The best way to understand the brouhaha over the Republican plan to invoke the constitutional option to prohibit Senate filibusters to thwart judicial nominations is that Democrats are very poor losers, but Republicans are even poorer winners -- so far.
The reason we're even talking about a so-called " nuclear option" is that Democrat leaders remain in denial about their consistent drubbing at the ballot box. They won't accept that the public has rejected their message.
They are acting like the ornery little brother who hits his older brother, and when big brother merely threatens to hit back, he goes running to mommy, telling her his big bad older brother hit him first.
This whole flap is not that complicated. Republicans won the presidential and congressional elections. The Republican president is therefore entitled under the Constitution to appoint judges, with the Senate having the right to pass on the competency and character of the nominees.
The Senate does not have coequal authority with the president on judicial appointments as the advice-and-consent function was not intended to confer veto power on the Senate.
While Democrats are doing most of the bellyaching, they drew first blood in this skirmish by changing the ground rules in reversing nearly half a century of precedent by filibustering certain judicial nominations.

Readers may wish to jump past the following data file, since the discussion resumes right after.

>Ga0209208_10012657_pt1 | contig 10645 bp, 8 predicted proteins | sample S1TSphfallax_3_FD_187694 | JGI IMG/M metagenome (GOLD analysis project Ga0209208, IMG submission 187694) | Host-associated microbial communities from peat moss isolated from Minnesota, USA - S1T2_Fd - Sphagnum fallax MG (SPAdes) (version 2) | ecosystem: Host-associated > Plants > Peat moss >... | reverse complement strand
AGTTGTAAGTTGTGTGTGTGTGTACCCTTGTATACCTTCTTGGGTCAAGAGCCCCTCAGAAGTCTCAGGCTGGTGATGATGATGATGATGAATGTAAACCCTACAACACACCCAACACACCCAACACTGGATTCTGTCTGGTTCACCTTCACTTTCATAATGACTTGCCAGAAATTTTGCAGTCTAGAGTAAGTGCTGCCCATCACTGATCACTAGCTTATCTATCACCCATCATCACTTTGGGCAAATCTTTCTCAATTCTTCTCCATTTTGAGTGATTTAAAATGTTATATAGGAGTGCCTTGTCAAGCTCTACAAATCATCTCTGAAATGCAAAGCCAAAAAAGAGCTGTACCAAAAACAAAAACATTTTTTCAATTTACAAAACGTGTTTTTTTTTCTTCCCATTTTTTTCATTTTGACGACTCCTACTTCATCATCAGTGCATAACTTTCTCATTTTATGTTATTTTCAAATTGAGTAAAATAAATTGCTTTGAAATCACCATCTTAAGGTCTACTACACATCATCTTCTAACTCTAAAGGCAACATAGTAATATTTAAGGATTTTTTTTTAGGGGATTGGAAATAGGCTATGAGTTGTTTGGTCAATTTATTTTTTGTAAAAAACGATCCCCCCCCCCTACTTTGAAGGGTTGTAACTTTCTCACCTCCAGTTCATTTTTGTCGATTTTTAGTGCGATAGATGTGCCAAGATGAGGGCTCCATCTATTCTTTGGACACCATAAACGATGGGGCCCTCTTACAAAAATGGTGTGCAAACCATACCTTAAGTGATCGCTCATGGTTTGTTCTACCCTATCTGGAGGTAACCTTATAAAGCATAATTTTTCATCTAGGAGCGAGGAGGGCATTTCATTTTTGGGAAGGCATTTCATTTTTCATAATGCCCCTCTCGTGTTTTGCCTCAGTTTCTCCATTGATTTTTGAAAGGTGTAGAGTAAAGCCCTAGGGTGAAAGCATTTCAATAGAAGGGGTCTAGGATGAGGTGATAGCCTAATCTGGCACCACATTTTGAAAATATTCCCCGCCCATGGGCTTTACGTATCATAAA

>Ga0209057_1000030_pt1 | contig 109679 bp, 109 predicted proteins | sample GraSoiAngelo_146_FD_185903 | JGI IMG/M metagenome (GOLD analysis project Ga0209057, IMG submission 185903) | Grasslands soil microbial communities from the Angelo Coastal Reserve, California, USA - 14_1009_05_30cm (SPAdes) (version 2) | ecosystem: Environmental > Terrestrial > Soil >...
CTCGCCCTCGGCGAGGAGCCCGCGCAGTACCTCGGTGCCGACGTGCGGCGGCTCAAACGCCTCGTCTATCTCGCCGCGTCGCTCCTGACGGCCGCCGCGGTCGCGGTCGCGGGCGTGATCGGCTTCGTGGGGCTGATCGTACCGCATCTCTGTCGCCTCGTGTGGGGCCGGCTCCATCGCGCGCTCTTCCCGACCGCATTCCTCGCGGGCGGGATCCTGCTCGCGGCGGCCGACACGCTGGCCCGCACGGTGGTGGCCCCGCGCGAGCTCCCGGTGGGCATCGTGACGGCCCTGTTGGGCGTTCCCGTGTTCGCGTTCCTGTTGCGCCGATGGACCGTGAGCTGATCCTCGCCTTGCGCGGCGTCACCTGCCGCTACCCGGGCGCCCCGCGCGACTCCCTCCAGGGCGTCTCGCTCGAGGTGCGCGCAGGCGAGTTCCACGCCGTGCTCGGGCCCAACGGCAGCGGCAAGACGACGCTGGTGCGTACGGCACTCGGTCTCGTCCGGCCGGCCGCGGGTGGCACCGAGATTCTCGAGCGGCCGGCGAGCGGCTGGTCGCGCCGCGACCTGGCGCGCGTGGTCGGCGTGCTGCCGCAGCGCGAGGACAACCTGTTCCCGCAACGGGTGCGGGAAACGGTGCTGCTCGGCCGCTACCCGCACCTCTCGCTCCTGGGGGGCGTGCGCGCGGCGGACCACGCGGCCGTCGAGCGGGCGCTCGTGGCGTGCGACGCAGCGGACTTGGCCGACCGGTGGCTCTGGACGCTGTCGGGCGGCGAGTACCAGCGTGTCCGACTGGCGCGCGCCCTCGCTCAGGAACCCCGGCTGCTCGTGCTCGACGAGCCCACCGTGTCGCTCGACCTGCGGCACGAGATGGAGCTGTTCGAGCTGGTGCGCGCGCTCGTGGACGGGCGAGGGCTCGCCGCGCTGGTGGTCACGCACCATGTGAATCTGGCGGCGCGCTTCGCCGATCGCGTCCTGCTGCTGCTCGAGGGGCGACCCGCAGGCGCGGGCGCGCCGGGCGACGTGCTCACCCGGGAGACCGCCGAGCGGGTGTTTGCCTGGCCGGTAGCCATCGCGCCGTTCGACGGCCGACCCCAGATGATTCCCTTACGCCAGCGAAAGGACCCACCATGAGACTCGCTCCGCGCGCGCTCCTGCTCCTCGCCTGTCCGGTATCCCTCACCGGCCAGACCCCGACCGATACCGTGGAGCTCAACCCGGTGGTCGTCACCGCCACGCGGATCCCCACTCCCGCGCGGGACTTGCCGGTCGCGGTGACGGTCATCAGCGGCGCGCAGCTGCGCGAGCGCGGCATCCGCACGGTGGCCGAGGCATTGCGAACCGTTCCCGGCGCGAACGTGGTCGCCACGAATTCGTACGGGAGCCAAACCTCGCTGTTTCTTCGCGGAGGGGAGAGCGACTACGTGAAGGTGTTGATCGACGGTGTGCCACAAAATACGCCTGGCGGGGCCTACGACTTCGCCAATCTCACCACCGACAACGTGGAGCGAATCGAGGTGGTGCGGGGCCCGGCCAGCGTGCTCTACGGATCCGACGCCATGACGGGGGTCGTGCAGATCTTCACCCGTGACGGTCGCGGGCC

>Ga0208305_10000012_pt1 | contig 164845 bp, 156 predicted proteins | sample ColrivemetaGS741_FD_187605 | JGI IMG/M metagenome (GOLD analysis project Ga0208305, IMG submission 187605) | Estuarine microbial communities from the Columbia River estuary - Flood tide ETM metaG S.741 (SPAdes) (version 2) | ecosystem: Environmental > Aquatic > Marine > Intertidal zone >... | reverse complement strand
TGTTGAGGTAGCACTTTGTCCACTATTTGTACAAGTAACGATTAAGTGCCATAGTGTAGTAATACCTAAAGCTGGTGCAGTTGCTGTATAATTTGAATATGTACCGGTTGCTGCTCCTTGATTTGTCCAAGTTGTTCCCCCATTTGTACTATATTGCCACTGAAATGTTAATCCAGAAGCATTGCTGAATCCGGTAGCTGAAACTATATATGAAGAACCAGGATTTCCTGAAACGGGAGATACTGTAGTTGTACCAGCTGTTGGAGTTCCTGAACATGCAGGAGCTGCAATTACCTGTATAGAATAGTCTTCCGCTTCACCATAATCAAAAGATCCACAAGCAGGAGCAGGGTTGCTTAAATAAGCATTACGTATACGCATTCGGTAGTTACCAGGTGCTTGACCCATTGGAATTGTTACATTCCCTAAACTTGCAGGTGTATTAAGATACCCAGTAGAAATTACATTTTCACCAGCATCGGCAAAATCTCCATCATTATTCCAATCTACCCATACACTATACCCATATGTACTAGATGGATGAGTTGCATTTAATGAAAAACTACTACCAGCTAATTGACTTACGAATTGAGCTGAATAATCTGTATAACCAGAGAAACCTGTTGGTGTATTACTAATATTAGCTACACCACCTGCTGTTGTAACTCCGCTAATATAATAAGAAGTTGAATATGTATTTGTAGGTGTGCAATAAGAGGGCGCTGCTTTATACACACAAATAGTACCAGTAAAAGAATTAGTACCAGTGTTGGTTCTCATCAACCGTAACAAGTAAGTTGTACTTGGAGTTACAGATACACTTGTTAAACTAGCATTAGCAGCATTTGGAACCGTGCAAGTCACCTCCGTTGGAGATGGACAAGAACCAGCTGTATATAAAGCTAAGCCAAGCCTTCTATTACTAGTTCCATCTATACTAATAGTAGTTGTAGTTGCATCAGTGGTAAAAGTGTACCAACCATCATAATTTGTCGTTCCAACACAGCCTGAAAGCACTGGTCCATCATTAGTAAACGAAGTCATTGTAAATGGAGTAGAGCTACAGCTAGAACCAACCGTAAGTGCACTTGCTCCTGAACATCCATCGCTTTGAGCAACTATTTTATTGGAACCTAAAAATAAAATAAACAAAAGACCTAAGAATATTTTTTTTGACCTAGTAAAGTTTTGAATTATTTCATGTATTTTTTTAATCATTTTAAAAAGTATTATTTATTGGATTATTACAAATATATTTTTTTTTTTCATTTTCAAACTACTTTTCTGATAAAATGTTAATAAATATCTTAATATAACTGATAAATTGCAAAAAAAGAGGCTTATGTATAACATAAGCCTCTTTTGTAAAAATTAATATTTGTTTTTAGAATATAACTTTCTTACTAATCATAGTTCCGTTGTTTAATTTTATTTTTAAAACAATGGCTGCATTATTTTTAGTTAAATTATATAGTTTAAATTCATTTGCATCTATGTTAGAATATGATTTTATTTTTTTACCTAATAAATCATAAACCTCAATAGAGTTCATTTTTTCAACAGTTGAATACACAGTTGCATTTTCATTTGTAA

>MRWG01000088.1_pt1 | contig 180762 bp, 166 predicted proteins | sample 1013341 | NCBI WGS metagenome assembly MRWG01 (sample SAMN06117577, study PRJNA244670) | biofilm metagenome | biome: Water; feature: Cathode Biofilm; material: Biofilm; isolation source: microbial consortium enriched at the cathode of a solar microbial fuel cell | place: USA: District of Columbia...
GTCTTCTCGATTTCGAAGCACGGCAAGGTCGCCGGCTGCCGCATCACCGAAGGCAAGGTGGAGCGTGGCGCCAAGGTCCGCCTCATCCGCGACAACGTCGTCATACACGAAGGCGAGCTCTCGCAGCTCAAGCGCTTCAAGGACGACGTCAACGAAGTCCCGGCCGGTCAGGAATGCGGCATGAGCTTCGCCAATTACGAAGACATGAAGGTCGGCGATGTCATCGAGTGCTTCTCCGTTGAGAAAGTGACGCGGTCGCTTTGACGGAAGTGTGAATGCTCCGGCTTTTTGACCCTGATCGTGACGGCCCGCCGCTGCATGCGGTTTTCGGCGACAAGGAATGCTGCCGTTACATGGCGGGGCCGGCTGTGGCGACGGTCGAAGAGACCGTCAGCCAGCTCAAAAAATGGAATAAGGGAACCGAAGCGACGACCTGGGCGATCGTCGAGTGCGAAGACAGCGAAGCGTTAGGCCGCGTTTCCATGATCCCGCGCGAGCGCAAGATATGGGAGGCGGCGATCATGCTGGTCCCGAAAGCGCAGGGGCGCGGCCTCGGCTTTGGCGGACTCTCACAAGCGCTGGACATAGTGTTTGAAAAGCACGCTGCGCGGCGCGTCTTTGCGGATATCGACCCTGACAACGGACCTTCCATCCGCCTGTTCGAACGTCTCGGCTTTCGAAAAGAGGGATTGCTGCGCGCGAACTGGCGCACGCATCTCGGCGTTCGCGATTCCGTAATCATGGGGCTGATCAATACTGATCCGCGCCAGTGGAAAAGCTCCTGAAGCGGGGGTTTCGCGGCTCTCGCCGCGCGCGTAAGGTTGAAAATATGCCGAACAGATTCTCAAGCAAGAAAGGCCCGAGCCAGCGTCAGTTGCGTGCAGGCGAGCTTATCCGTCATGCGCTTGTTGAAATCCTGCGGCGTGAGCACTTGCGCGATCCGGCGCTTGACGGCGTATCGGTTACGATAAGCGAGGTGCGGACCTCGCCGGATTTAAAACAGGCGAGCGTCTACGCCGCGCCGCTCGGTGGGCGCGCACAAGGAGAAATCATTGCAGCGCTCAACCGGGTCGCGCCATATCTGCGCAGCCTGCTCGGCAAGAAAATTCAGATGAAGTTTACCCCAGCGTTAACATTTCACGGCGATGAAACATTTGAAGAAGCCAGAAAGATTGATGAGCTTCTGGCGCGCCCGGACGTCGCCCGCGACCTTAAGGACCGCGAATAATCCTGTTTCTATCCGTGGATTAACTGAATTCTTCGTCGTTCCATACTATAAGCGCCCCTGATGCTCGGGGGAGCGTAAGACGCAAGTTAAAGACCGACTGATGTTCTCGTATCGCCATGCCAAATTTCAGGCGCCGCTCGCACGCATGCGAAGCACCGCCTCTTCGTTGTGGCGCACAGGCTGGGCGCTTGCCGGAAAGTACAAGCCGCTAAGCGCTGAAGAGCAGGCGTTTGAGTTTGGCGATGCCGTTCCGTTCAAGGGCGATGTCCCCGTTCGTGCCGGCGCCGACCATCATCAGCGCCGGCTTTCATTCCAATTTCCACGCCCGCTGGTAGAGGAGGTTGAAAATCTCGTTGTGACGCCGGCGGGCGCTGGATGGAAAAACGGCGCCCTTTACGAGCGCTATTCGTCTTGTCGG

In response, Republicans have threatened that unless the Democrats quit breaking the rules, they will implement a formal rule change to effect a restoration of the status quo such that judicial nominees can be confirmed on a simple majority vote of the Senate.
Democrats, being the consummate spinmeisters they are, have characterized this "threat" to restore the status quo as a draconian move by the Republicans. But let's not forget that they are the ones who went "nuclear" in the first place by departing from the established practice of not filibustering judicial nominations. But like the little brother, they're trying to paint the Republicans as the wrongdoers.
With all the hype over procedural squabbles we're missing a more important point. In the end, this isn't just a struggle over Senate rules or which side is being more gentlemanly. What is at stake in this ongoing fight over judicial nominations is nothing less than the integrity of the Constitution, the independence of the judiciary, the separation of powers, and ultimately, the preservation of popular sovereignty.
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